Sinus Relief Medications To Avoid While Pregnant
We know you already know this, but humor us: drugs are always your last intervention while pregnant.
If you’re really suffering and nothing seems to help, it’s time to ask your OB/gyn what she recommends. But please…never self-treat sinus medications while pregnant except under your doctor’s recommendation.
With that said, here are the top sinus and congestion drugs to avoid. Please note that this list is not exhaustive. If you’re considering a sinus medication that’s not on the list, ask your doctor.
- Aspirin (found in brands like Excedrin)
- Brompheniramine (found in brands like Dimetapp)
- Chlorpheniramine (found in brands like Chlor-Trimeton, Advil Allergy & Congestion, Dristan Cold and Alka-Seltzer Plus Cold)
- Naproxen (found in brands like Aleve)
- Phenylephrine and Pseudoephedrine (found in medications like Alka-Seltzer Plus Day, Sudafed, Tylenol Cold and Vicks Dayquil Cold and Flu)
When it comes to pregnancy rhinitis, you don’t have to just suck it up. Try the non-drug remedies we’ve listed to get back on your feet. You’ll be looking (and feeling) more like I Dream of Baby than Zombie Mom in no time.
Remember: while you may have heard “I took Benadryl every night and our Jaxon has an IQ of 158” or “I used the sauna when I was pregnant with you and you turned out fine,” you know better. Safe is always better than sorry when it comes to your little bump-to-be. Try safe, non-drug methods first.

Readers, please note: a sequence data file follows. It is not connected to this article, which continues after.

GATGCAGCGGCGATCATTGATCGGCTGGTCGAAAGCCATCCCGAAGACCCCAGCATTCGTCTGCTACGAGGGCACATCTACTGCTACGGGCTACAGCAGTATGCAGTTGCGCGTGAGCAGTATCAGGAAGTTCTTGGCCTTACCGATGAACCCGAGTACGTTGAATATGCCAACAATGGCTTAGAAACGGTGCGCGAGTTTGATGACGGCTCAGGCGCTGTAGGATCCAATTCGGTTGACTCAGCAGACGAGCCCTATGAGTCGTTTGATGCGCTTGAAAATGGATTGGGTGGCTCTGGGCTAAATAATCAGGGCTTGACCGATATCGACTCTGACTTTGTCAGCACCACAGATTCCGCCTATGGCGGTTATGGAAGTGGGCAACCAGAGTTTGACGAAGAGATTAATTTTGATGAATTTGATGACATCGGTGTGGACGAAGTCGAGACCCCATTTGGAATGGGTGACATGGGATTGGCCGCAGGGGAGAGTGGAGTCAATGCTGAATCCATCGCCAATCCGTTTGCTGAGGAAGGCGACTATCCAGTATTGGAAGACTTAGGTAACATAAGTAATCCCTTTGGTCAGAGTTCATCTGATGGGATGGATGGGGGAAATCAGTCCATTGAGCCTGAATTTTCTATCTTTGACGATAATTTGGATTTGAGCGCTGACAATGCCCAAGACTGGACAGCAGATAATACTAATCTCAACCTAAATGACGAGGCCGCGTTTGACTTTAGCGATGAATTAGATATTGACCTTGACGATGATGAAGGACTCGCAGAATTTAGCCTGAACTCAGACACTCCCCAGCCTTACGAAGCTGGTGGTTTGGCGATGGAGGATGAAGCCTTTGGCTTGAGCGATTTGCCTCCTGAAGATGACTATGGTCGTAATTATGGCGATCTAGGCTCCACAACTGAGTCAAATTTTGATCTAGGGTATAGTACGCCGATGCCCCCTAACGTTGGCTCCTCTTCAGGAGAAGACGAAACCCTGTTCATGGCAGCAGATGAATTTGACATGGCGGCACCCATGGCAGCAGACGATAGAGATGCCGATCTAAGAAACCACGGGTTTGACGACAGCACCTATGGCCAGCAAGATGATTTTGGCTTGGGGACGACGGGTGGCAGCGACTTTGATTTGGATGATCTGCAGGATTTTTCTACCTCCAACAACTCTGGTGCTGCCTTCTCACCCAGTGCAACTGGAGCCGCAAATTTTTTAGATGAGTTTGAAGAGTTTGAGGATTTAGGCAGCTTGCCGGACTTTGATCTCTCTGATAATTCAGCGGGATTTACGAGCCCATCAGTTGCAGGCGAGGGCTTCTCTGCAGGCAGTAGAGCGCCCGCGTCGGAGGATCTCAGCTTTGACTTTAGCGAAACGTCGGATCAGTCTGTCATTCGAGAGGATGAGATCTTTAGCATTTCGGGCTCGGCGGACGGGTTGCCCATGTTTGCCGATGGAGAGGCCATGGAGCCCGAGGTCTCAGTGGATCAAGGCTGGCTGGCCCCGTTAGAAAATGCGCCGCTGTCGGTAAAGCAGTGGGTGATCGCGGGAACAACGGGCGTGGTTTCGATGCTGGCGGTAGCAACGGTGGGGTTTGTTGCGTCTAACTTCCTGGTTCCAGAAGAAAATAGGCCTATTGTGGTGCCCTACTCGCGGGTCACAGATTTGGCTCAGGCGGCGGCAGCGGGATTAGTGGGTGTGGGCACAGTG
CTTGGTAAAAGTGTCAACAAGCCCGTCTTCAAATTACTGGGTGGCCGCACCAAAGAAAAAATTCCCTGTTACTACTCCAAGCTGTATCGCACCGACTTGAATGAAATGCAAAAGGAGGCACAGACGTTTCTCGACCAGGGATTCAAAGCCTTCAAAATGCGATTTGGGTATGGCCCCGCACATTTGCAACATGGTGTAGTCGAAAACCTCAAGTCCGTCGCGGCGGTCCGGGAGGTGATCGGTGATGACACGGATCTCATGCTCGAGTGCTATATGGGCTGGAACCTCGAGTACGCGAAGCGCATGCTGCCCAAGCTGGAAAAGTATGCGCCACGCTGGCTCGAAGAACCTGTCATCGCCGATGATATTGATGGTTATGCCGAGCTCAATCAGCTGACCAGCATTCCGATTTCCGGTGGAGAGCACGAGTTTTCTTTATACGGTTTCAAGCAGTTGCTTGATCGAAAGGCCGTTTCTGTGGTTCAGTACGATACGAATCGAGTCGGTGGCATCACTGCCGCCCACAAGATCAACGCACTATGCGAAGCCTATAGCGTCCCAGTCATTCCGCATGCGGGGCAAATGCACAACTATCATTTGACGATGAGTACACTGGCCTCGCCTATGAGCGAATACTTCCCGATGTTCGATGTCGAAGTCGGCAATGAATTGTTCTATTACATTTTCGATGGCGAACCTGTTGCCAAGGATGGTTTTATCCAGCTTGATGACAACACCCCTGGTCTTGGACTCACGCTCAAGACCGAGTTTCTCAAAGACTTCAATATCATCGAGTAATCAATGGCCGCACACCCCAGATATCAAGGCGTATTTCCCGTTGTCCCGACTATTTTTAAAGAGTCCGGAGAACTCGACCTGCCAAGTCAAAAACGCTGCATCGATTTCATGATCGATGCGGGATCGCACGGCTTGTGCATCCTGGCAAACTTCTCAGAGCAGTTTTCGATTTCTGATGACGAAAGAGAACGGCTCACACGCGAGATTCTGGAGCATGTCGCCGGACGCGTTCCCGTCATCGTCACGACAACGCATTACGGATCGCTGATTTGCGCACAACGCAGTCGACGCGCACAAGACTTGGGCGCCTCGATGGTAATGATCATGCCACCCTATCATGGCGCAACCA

With the smart, safe and doc-sanctioned methods lifted above, you’ll be on your feet and breathing easy in no time. Here’s to your health, mama!
The Mayo Clinic, Cold symptoms: Does drinking milk increase phlegm?, 2019.
UpToDate, Recognition and management of allergic disease during pregnancy, 2018.
National Institutes of Health, National Library of Medicine, Rhinitis as a cause of respiratory disorders during pregnancy, 2013.
National Institutes of Health, National Library of Medicine, Treating allergic rhinitis in pregnancy. Safety considerations, 1999.
- Melanie Henson